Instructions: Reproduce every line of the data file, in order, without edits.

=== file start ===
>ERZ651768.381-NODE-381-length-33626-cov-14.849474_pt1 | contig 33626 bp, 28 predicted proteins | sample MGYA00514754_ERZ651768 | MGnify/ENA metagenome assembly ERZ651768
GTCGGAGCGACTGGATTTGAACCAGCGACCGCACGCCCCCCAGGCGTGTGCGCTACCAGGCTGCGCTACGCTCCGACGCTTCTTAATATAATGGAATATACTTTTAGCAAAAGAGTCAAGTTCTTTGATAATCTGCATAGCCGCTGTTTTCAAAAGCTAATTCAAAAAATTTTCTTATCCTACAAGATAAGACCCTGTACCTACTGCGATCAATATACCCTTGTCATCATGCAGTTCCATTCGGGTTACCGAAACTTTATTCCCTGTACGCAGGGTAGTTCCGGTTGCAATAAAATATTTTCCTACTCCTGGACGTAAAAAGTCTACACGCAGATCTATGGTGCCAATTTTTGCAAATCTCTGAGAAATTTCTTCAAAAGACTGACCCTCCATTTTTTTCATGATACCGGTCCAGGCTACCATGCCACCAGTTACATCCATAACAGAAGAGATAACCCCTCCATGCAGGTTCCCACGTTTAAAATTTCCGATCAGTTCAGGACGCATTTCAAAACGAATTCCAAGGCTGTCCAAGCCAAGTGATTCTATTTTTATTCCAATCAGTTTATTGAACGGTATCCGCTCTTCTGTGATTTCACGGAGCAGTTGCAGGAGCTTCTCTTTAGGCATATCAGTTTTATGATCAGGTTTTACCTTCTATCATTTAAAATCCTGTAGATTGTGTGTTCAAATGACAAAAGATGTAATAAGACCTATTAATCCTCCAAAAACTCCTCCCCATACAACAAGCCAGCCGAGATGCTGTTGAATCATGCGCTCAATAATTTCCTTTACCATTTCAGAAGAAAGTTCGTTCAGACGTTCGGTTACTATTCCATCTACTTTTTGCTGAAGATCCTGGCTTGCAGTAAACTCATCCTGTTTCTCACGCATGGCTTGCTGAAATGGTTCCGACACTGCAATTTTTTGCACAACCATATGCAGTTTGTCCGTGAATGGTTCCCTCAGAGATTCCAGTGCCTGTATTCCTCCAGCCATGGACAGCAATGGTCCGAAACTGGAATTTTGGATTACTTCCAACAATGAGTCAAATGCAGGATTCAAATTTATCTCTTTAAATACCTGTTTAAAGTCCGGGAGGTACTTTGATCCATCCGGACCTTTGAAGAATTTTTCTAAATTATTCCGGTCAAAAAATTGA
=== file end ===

>ERZ651768.381-NODE-381-length-33626-cov-14.849474_pt1 | contig 33626 bp, 28 predicted proteins | sample MGYA00514754_ERZ651768 | MGnify/ENA metagenome assembly ERZ651768
GTCGGAGCGACTGGATTTGAACCAGCGACCGCACGCCCCCCAGGCGTGTGCGCTACCAGGCTGCGCTACGCTCCGACGCTTCTTAATATAATGGAATATACTTTTAGCAAAAGAGTCAAGTTCTTTGATAATCTGCATAGCCGCTGTTTTCAAAAGCTAATTCAAAAAATTTTCTTATCCTACAAGATAAGACCCTGTACCTACTGCGATCAATATACCCTTGTCATCATGCAGTTCCATTCGGGTTACCGAAACTTTATTCCCTGTACGCAGGGTAGTTCCGGTTGCAATAAAATATTTTCCTACTCCTGGACGTAAAAAGTCTACACGCAGATCTATGGTGCCAATTTTTGCAAATCTCTGAGAAATTTCTTCAAAAGACTGACCCTCCATTTTTTTCATGATACCGGTCCAGGCTACCATGCCACCAGTTACATCCATAACAGAAGAGATAACCCCTCCATGCAGGTTCCCACGTTTAAAATTTCCGATCAGTTCAGGACGCATTTCAAAACGAATTCCAAGGCTGTCCAAGCCAAGTGATTCTATTTTTATTCCAATCAGTTTATTGAACGGTATCCGCTCTTCTGTGATTTCACGGAGCAGTTGCAGGAGCTTCTCTTTAGGCATATCAGTTTTATGATCAGGTTTTACCTTCTATCATTTAAAATCCTGTAGATTGTGTGTTCAAATGACAAAAGATGTAATAAGACCTATTAATCCTCCAAAAACTCCTCCCCATACAACAAGCCAGCCGAGATGCTGTTGAATCATGCGCTCAATAATTTCCTTTACCATTTCAGAAGAAAGTTCGTTCAGACGTTCGGTTACTATTCCATCTACTTTTTGCTGAAGATCCTGGCTTGCAGTAAACTCATCCTGTTTCTCACGCATGGCTTGCTGAAATGGTTCCGACACTGCAATTTTTTGCACAACCATATGCAGTTTGTCCGTGAATGGTTCCCTCAGAGATTCCAGTGCCTGTATTCCTCCAGCCATGGACAGCAATGGTCCGAAACTGGAATTTTGGATTACTTCCAACAATGAGTCAAATGCAGGATTCAAATTTATCTCTTTAAATACCTGTTTAAAGTCCGGGAGGTACTTTGATCCATCCGGACCTTTGAAGAATTTTTCTAAATTATTCCGGTCAAAAAATTGA